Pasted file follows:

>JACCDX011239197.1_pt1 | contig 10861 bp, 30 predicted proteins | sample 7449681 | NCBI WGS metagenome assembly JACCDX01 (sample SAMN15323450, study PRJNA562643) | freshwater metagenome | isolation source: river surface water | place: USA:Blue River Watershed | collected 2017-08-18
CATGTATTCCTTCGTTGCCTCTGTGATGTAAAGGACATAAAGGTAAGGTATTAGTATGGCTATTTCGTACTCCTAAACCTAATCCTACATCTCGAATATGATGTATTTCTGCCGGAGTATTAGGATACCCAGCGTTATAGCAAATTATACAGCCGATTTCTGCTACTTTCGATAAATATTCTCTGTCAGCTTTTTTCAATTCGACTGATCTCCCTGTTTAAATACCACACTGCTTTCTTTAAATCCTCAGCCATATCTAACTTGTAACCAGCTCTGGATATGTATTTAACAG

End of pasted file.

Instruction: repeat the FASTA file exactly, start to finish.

>JACCDX011239197.1_pt1 | contig 10861 bp, 30 predicted proteins | sample 7449681 | NCBI WGS metagenome assembly JACCDX01 (sample SAMN15323450, study PRJNA562643) | freshwater metagenome | isolation source: river surface water | place: USA:Blue River Watershed | collected 2017-08-18
CATGTATTCCTTCGTTGCCTCTGTGATGTAAAGGACATAAAGGTAAGGTATTAGTATGGCTATTTCGTACTCCTAAACCTAATCCTACATCTCGAATATGATGTATTTCTGCCGGAGTATTAGGATACCCAGCGTTATAGCAAATTATACAGCCGATTTCTGCTACTTTCGATAAATATTCTCTGTCAGCTTTTTTCAATTCGACTGATCTCCCTGTTTAAATACCACACTGCTTTCTTTAAATCCTCAGCCATATCTAACTTGTAACCAGCTCTGGATATGTATTTAACAG